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Poems in the Attic

Poems in the Attic

by Elizabeth Zunon (Illustrator), Nikki Grimes

During a visit to her grandma's house, a young girl discovers a box of poems in the attic, poems written by her mother when she was growing up. Her mother’s family often moved around the United States and the world because her father was in the Air Force. Over the years, her mother used poetry to record her experiences in the many places the family lived.


During a visit to her grandma's house, a young girl discovers a box of poems in the attic, poems written by her mother when she was growing up. Her mother’s family often moved around the United States and the world because her father was in the Air Force. Over the years, her mother used poetry to record her experiences in the many places the family lived. Reading the poems and sharing those experiences through her mother’s eyes, the young girl feels closer to her mother than ever before. To let her mother know this, she creates a gift: a book with her own poems and copies of her mother’s. And when she returns her mother’s poems to the box in the attic, she leaves her own poems too, for someone else to find, someday. Using free verse for the young girl’s poems and tanka for her mother’s, master poet Nikki Grimes creates a tender intergenerational story that speaks to every child’s need to hold onto special memories of home, no matter where that place might be.

Editorial Reviews

Publishers Weekly
During a visit to her grandmother's house, a seven-year-old African-American girl discovers poems her mother wrote in her youth, giving the daughter a window into her mother's peripatetic upbringing as an Air Force brat. Grimes (Chasing Freedom) alternates between the daughter's free-verse poems and her mother's five-line tanka poetry. In one scene, the girl's grandmother shows her how to make paper luminarias, just as she did with her daughter while they were living in New Mexico ("After we were done,/ our brown bag candleholders/ bloomed bright, lighting up the night"); a Japanese dinner between girl and grandmother ties into a trip to Japan. (In author's notes, Grimes highlights the poetic forms she uses, as well as the Air Force bases that correspond to locations in the book). Fully in step with Grimes's empathic writing, Zunon's (One Plastic Bag) warmly painted collages carry readers from the waterways of Virginia to a German castle atop a hill, highlighting the powerful emotional ties between the girl and her elders, as well as her mother's adventurous spirit. Ages 6–11. Author's agent: Elizabeth Harding, Curtis Brown. Illustrator's agent: Lori Nowicki, Painted Words. (May)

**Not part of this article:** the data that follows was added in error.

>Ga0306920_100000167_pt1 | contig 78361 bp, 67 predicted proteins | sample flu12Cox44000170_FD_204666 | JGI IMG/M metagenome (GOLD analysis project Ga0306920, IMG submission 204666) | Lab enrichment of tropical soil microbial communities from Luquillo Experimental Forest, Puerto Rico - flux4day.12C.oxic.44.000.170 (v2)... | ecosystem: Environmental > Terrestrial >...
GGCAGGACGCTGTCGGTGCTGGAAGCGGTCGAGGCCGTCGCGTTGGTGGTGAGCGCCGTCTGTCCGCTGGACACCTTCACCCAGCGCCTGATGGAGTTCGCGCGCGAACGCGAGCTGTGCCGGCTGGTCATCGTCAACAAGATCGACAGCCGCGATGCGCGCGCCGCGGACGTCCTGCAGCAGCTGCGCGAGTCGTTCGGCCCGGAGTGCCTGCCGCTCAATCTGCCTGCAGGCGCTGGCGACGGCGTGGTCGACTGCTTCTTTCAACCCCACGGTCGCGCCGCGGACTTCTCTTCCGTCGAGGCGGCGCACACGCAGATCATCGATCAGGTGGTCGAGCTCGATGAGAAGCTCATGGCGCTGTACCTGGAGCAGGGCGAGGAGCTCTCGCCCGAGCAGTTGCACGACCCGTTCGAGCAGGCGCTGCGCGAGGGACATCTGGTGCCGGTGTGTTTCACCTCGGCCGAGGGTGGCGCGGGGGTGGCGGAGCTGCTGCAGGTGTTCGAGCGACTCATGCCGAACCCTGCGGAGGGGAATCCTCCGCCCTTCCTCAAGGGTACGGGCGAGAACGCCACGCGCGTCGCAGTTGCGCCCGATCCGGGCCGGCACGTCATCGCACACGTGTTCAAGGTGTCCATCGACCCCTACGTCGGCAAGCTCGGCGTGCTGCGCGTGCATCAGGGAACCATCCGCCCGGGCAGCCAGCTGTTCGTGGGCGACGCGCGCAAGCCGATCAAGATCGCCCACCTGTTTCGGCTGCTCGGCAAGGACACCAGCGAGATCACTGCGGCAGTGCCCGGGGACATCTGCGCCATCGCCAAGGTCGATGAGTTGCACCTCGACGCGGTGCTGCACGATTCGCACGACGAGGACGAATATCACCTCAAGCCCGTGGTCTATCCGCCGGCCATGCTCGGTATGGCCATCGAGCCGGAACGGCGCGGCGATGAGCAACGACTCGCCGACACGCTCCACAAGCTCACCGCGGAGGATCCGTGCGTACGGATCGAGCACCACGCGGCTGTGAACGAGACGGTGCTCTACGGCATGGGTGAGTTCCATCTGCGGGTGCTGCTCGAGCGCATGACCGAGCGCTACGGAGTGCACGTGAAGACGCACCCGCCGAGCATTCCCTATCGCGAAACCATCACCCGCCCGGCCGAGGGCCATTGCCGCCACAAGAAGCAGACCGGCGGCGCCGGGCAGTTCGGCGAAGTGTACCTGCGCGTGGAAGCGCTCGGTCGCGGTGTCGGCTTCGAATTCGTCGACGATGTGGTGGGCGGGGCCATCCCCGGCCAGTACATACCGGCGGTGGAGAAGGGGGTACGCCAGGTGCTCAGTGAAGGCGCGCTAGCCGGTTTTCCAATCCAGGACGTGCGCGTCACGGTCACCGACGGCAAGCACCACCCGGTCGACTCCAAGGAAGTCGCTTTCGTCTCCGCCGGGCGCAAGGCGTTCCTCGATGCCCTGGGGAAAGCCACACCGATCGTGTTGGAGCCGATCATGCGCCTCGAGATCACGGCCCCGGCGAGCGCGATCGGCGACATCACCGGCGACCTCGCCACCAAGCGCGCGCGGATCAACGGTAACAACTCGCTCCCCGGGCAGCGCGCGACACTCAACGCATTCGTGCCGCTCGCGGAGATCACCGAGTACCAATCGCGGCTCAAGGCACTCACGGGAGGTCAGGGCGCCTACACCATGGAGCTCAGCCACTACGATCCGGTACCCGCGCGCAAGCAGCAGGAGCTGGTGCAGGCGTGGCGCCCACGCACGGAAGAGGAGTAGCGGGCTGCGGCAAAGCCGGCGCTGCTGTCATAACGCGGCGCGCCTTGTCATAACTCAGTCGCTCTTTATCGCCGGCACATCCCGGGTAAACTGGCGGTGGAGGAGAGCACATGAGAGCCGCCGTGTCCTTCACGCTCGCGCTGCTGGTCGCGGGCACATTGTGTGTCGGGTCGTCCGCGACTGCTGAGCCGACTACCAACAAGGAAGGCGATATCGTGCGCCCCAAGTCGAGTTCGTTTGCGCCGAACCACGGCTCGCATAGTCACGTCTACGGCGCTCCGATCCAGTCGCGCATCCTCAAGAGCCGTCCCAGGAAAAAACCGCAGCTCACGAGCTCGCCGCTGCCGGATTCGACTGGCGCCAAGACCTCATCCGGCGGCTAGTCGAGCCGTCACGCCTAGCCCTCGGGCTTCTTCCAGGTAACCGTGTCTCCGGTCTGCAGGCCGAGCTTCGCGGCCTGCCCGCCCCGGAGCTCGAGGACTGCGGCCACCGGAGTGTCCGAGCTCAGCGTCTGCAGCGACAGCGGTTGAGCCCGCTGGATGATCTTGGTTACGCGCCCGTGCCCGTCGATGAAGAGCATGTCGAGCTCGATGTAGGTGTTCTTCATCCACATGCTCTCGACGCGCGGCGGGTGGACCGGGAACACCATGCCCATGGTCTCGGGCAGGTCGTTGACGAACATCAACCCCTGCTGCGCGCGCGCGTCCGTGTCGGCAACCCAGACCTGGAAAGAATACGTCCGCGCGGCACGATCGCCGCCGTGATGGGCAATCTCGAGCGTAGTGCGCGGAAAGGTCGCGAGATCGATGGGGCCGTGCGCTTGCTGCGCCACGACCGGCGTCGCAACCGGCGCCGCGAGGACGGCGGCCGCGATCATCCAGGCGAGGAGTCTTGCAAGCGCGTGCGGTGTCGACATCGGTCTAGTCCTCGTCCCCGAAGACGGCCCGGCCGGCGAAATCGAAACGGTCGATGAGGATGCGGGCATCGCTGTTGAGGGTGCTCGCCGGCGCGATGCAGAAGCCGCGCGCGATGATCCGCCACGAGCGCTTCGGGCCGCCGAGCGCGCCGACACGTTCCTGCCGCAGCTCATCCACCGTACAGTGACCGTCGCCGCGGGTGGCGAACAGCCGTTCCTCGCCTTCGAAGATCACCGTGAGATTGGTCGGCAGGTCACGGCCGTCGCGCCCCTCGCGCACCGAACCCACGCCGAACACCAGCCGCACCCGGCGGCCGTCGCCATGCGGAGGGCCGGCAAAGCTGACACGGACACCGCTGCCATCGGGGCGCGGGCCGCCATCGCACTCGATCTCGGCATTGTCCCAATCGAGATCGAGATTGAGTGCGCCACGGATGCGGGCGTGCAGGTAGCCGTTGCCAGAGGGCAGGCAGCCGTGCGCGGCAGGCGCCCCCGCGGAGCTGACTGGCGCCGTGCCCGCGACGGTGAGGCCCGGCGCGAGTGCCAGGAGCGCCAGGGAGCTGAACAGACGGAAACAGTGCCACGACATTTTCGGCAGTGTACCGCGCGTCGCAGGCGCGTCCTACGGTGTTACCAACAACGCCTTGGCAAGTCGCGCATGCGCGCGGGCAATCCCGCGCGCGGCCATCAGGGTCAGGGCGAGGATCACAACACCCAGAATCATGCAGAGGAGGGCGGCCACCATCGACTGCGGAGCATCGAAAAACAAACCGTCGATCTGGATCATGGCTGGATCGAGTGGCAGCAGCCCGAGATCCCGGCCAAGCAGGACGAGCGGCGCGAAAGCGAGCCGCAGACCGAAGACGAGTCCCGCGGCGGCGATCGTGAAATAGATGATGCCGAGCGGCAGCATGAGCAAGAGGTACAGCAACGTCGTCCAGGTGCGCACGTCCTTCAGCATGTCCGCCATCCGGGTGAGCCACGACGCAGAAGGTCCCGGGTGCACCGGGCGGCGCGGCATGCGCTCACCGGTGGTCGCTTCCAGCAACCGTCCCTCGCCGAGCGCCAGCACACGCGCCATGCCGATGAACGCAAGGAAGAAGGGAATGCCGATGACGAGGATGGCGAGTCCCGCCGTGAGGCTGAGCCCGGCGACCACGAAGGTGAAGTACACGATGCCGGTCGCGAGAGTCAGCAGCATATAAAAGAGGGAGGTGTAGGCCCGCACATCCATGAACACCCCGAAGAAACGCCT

Children's Literature - Susan Glick
What better way for a mother to share her stories than through poetry, especially poems she created as a child herself? Such is the premise of this appealing picture book in which a seven-year-old girl discovers her own mother’s poems, her “secrets,” tucked into a cedar box in the attic of her grandmother. Like the daughter, readers will be enchanted with these poetic sketches of the poet-mother’s “childhood on wings. “The daughter of an Air Force captain, she lived all over the world. The poems and the book’s illustrations capture the “dancing rainbow” of the aurora borealis in Alaska, the grunion run on California’s Cabrillo Beach, a “first castle” in Hohenecken, Germany. Even young readers can share the feeling of loss that children in military families must feel when they leave yet another set of friends behind and long instead to “fold my friends and slip them in my suitcase.” The poems allow this seven-year old to make new connections, including understanding now why her mother loves pictures of boats and why she was never told that rock collecting was just for boys. Young readers may also want to try some of these activities themselves, as the girl and her grandmother do when they create luminaries, the grandmother once again drawing faces on the paper bags as a poem describes. In the end, the daughter adds her own poems to the cedar box, realizing that she, too, has experiences and feelings to share. Illustrations throughout are muted and dreamy—capturing this family against a world of backdrops. Back matter includes an Author’s Note about her connection with “military brats,” a list of the U.S. Air Force bases referenced in the poems, and a brief explanation of free verse and tanka, with encouragement for readers to try these simple, expressive poetry forms. Reviewer: Susan Glick; Ages 5 to 11.